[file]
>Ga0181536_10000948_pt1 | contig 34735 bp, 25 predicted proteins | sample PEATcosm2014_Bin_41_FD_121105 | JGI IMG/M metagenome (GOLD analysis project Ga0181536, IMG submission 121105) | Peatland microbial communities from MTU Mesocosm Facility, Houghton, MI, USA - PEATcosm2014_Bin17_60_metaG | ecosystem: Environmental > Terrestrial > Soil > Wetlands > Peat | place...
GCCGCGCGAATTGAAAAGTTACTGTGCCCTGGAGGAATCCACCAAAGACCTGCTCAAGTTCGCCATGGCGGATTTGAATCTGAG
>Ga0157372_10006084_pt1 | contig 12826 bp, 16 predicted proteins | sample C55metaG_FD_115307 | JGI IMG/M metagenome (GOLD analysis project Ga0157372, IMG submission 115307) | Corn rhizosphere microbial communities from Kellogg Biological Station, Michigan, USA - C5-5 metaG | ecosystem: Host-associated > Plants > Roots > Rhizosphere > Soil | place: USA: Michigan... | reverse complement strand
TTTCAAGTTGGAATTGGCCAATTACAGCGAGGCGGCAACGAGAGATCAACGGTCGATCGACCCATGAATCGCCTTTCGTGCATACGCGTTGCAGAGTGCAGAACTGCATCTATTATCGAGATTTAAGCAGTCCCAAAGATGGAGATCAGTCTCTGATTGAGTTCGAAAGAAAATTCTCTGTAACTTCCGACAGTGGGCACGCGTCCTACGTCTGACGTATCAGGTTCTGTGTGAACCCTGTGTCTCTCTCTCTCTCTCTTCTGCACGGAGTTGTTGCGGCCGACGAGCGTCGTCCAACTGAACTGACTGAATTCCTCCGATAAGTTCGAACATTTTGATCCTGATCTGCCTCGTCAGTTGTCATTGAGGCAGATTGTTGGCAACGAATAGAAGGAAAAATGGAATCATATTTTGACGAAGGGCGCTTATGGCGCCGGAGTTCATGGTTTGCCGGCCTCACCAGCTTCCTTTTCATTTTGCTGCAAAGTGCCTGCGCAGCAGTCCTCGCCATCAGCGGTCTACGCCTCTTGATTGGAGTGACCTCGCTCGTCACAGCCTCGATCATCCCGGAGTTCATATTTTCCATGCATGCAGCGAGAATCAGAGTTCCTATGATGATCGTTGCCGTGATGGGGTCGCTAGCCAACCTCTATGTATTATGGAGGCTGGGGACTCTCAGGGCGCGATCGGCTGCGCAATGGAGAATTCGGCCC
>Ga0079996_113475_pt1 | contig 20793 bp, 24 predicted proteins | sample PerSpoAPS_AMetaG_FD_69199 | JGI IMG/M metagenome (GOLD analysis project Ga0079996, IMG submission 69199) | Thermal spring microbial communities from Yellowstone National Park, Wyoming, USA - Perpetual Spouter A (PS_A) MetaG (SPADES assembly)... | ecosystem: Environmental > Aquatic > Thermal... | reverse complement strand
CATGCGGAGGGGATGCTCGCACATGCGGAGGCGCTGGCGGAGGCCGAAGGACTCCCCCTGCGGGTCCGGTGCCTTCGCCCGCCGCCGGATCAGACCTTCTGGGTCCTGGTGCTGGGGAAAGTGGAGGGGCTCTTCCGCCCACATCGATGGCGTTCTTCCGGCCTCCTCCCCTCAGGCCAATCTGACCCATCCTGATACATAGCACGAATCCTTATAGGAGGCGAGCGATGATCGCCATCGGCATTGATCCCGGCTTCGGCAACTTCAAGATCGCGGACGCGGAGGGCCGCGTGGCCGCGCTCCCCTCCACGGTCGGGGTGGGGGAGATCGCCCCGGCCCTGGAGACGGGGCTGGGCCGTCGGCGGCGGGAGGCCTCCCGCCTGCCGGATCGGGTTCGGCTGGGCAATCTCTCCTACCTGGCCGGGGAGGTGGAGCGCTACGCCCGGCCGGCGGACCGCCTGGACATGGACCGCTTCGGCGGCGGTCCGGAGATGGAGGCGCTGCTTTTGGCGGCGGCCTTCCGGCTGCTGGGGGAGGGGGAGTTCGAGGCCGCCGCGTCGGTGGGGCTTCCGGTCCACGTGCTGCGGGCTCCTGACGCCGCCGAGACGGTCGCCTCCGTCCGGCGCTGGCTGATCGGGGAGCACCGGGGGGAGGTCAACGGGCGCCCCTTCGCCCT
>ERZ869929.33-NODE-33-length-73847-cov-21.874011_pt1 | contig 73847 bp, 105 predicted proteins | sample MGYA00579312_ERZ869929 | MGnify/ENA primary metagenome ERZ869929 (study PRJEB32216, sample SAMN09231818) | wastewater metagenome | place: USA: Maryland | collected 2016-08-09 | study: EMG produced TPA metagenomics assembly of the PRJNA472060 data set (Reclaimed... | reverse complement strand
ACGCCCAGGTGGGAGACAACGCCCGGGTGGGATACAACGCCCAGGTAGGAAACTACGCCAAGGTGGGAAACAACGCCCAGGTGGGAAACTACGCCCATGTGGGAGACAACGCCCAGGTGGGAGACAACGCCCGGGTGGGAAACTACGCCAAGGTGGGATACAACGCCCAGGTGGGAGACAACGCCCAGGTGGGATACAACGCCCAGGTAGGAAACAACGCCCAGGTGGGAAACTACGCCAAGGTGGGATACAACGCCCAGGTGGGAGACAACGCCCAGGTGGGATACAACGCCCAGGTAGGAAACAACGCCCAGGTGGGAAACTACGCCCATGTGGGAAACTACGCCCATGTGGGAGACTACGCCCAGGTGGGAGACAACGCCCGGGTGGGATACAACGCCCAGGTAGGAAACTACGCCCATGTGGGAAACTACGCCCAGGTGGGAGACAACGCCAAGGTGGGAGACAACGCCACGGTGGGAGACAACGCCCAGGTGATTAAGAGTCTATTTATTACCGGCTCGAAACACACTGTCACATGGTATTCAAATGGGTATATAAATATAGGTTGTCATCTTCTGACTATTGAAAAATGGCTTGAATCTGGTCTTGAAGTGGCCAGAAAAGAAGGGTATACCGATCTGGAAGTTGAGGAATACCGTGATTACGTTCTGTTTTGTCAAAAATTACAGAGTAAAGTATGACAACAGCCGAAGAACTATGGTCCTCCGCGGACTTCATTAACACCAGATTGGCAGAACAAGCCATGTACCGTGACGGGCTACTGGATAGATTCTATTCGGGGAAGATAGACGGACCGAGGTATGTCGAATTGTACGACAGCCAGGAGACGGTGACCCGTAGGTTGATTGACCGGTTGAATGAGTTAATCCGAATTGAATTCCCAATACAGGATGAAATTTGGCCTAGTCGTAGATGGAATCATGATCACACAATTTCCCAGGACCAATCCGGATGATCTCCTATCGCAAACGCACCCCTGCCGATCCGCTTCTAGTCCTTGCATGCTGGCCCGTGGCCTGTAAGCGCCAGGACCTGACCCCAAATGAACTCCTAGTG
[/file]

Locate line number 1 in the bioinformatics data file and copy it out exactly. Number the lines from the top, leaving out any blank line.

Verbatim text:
>Ga0181536_10000948_pt1 | contig 34735 bp, 25 predicted proteins | sample PEATcosm2014_Bin_41_FD_121105 | JGI IMG/M metagenome (GOLD analysis project Ga0181536, IMG submission 121105) | Peatland microbial communities from MTU Mesocosm Facility, Houghton, MI, USA - PEATcosm2014_Bin17_60_metaG | ecosystem: Environmental > Terrestrial > Soil > Wetlands > Peat | place...